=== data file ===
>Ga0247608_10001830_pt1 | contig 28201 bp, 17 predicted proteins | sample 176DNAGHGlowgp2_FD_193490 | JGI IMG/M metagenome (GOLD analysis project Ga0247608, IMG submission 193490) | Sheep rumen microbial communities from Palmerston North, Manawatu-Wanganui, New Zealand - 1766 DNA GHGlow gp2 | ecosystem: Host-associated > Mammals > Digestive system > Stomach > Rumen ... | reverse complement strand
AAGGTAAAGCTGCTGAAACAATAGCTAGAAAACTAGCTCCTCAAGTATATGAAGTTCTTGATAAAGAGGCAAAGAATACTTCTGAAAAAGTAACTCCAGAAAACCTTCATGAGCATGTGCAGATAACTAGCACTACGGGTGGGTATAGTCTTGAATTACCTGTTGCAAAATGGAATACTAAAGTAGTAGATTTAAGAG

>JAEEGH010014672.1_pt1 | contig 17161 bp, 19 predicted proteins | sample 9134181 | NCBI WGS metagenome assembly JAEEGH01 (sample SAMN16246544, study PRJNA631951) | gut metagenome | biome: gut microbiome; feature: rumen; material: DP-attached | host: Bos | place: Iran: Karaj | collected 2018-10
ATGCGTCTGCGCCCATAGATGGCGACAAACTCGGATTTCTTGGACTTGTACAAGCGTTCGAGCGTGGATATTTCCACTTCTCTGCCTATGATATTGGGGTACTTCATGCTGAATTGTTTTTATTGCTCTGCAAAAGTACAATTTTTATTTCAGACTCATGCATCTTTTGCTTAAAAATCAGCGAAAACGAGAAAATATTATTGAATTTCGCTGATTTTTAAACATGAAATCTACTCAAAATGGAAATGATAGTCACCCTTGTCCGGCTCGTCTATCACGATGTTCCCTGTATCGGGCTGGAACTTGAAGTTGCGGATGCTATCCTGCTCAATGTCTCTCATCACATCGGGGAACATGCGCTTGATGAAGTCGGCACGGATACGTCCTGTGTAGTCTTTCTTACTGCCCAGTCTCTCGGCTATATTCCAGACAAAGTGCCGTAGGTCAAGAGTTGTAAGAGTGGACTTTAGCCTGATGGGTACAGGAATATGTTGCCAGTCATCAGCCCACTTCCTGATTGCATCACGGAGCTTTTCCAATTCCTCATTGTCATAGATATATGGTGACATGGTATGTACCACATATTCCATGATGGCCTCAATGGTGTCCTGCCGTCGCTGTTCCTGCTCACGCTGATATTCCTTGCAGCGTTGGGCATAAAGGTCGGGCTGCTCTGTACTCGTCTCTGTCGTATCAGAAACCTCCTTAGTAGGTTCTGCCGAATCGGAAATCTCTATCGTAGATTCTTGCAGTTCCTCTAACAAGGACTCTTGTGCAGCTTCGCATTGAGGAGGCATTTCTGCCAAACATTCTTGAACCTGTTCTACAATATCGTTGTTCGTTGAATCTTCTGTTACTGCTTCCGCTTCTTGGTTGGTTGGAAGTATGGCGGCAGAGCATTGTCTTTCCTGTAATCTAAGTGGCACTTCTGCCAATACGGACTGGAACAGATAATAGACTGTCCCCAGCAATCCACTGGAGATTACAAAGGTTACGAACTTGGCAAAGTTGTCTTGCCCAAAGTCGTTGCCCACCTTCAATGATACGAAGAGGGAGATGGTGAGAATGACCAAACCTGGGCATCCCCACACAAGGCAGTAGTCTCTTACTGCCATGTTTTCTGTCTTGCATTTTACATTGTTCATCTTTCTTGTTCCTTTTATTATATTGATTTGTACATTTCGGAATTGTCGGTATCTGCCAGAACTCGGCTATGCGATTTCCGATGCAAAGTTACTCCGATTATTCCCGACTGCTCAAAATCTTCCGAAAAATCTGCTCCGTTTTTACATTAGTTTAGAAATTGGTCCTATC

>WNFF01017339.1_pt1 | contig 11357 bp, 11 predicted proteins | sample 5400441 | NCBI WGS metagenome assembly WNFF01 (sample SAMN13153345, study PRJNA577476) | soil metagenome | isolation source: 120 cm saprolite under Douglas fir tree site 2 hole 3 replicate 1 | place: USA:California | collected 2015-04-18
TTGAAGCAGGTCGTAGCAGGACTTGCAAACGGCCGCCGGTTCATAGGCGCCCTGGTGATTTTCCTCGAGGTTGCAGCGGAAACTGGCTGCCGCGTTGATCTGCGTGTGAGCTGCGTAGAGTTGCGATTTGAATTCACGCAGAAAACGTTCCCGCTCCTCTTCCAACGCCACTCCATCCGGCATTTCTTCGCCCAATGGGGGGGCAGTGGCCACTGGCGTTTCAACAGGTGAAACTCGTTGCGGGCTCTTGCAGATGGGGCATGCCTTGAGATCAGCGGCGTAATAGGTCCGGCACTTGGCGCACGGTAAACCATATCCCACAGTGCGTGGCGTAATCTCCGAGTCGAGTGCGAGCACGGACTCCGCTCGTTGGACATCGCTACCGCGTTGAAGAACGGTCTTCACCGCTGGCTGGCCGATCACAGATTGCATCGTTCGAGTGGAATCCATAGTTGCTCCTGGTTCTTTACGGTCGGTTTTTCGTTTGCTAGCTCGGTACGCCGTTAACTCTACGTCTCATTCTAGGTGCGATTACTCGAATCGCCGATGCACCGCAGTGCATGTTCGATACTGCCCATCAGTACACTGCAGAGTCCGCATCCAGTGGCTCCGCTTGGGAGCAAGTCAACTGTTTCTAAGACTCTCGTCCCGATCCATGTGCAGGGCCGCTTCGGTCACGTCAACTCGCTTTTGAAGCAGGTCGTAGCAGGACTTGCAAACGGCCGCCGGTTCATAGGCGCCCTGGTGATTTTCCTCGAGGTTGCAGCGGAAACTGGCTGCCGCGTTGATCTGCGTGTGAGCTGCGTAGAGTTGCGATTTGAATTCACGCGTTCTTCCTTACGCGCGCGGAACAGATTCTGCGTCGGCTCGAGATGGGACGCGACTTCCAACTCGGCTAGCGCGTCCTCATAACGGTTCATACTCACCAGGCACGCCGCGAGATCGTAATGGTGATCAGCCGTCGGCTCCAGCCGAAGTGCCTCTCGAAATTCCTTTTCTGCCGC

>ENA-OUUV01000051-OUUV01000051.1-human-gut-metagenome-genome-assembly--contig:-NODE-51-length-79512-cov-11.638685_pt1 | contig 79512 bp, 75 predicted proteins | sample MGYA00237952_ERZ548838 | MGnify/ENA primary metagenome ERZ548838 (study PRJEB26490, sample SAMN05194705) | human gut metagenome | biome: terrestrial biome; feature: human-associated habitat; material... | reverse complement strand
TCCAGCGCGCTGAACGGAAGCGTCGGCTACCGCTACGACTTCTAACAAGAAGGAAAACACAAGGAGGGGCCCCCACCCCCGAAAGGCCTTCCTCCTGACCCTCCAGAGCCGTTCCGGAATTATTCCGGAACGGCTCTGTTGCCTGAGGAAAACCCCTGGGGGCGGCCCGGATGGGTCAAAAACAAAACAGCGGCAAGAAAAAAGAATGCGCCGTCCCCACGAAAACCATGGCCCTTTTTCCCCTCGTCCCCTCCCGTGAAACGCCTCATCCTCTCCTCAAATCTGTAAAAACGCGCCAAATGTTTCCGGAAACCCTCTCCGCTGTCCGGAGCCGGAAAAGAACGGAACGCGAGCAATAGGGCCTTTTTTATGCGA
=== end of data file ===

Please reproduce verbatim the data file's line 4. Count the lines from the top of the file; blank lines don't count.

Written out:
ATGCGTCTGCGCCCATAGATGGCGACAAACTCGGATTTCTTGGACTTGTACAAGCGTTCGAGCGTGGATATTTCCACTTCTCTGCCTATGATATTGGGGTACTTCATGCTGAATTGTTTTTATTGCTCTGCAAAAGTACAATTTTTATTTCAGACTCATGCATCTTTTGCTTAAAAATCAGCGAAAACGAGAAAATATTATTGAATTTCGCTGATTTTTAAACATGAAATCTACTCAAAATGGAAATGATAGTCACCCTTGTCCGGCTCGTCTATCACGATGTTCCCTGTATCGGGCTGGAACTTGAAGTTGCGGATGCTATCCTGCTCAATGTCTCTCATCACATCGGGGAACATGCGCTTGATGAAGTCGGCACGGATACGTCCTGTGTAGTCTTTCTTACTGCCCAGTCTCTCGGCTATATTCCAGACAAAGTGCCGTAGGTCAAGAGTTGTAAGAGTGGACTTTAGCCTGATGGGTACAGGAATATGTTGCCAGTCATCAGCCCACTTCCTGATTGCATCACGGAGCTTTTCCAATTCCTCATTGTCATAGATATATGGTGACATGGTATGTACCACATATTCCATGATGGCCTCAATGGTGTCCTGCCGTCGCTGTTCCTGCTCACGCTGATATTCCTTGCAGCGTTGGGCATAAAGGTCGGGCTGCTCTGTACTCGTCTCTGTCGTATCAGAAACCTCCTTAGTAGGTTCTGCCGAATCGGAAATCTCTATCGTAGATTCTTGCAGTTCCTCTAACAAGGACTCTTGTGCAGCTTCGCATTGAGGAGGCATTTCTGCCAAACATTCTTGAACCTGTTCTACAATATCGTTGTTCGTTGAATCTTCTGTTACTGCTTCCGCTTCTTGGTTGGTTGGAAGTATGGCGGCAGAGCATTGTCTTTCCTGTAATCTAAGTGGCACTTCTGCCAATACGGACTGGAACAGATAATAGACTGTCCCCAGCAATCCACTGGAGATTACAAAGGTTACGAACTTGGCAAAGTTGTCTTGCCCAAAGTCGTTGCCCACCTTCAATGATACGAAGAGGGAGATGGTGAGAATGACCAAACCTGGGCATCCCCACACAAGGCAGTAGTCTCTTACTGCCATGTTTTCTGTCTTGCATTTTACATTGTTCATCTTTCTTGTTCCTTTTATTATATTGATTTGTACATTTCGGAATTGTCGGTATCTGCCAGAACTCGGCTATGCGATTTCCGATGCAAAGTTACTCCGATTATTCCCGACTGCTCAAAATCTTCCGAAAAATCTGCTCCGTTTTTACATTAGTTTAGAAATTGGTCCTATC